The Long Peace: Inquiries into the History of the Cold War

By John Lewis Gaddis | Go to book overview

8
The Long Peace: Elements of Stability in the Postwar International System

I SHOULD like to begin this essay with a fable. Once upon a time, there was a great war that involved the slaughter of millions upon millions of people. When, after years of fighting, one side finally prevailed over the other and the war ended, everyone said that it must go down in history as the last great war ever fought. To that end, the victorious nations sent all of their wisest men to a great peace conference, where they were given the task of drawing up a settlement that would be so carefully designed, so unquestionably fair to all concerned, that it would eliminate war as a phenomenon of human existence. Unfortunately, that settlement lasted only twenty years.

There followed yet another great war involving the slaughter of millions upon millions of people. When, after years of fighting, one side finally prevailed over the other and the war ended, everyone said that it must go down in history as the last great war ever fought. To everyone's horror, though, the victors in that conflict immediately fell to quarreling among themselves, with the result that no peace conference ever took place. Within a few years each of the major victors had come to regard each other, and not their former enemies, as the principal threat to their survival; each sought to ensure that sur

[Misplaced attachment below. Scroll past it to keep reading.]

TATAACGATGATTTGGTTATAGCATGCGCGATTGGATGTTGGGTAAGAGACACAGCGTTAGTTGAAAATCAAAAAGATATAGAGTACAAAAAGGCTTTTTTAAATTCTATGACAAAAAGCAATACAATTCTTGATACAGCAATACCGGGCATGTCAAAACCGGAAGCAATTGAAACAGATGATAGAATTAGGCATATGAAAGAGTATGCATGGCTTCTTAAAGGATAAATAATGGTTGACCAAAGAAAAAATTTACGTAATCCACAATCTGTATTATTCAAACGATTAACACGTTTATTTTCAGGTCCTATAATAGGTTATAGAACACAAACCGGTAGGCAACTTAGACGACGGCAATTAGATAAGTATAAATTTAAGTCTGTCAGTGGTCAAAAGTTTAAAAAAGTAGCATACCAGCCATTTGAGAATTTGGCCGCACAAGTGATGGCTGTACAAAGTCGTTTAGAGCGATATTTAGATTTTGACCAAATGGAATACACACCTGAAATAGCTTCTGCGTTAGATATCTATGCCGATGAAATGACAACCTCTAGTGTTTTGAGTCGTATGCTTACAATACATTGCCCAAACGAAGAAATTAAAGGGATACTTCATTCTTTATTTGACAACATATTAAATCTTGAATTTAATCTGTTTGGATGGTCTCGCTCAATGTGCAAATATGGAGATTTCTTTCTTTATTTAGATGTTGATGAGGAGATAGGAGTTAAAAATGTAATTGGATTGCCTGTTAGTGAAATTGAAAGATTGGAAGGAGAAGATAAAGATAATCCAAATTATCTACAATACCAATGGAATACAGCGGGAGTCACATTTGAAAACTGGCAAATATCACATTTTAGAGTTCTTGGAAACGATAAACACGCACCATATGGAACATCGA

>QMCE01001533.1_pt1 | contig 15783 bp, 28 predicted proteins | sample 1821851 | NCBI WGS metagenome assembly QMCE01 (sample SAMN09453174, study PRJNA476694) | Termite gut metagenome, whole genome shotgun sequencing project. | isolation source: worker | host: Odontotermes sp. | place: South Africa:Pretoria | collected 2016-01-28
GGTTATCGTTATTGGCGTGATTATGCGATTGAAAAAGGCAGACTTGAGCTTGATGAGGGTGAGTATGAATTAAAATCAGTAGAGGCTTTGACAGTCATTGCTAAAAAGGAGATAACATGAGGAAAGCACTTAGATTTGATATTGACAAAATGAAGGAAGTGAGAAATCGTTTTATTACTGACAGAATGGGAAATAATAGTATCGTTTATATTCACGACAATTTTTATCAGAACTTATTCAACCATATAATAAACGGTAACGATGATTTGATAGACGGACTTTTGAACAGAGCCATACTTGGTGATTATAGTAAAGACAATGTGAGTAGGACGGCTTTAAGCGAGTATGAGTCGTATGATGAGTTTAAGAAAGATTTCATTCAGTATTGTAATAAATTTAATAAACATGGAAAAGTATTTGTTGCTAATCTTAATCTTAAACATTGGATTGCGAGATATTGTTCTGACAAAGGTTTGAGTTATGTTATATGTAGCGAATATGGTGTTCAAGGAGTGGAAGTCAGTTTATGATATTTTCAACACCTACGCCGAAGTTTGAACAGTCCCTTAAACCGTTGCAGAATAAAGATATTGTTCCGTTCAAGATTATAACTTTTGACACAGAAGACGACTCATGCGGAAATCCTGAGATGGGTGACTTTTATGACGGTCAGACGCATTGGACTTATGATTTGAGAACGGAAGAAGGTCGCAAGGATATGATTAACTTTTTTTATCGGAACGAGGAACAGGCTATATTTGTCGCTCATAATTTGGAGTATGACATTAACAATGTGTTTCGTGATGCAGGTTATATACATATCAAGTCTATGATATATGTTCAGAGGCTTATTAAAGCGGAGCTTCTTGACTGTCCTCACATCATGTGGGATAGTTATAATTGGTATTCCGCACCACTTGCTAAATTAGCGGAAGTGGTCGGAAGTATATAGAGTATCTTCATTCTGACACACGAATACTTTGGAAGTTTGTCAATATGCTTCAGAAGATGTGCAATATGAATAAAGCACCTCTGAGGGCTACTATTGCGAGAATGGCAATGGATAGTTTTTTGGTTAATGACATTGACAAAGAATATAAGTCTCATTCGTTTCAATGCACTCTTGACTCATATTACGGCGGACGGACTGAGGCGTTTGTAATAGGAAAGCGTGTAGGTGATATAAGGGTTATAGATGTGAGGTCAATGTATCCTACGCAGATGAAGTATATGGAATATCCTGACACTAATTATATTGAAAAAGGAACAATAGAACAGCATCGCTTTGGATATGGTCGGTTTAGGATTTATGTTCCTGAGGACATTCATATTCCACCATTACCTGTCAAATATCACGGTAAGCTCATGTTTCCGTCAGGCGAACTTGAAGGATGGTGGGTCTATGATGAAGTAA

This essay was presented at the Nobel Institute Symposium on "The Study of War and Peace," Noresund, Norway, June, 1985, and was summarized at the International Congress of Historical Sciences, Stuttgart, West Germany, August, 1985. It has appeared, in a slightly different form, in International Security, X (Spring, 1986), 99-142; and in Φyvind Osterud , ed., Studies of War and Peace ( Oslo: 1986), pp. 125-60. I am grateful as well to Stanley Hoffmann, Robert Jervis, and Uwe Nerlich for providing opportunities to discuss this paper before seminars conducted by them, and to Pierre Hassner, Kjell Goldmann, Harold Molineu, and Joseph S. Nye, Jr., for helpful suggestions.

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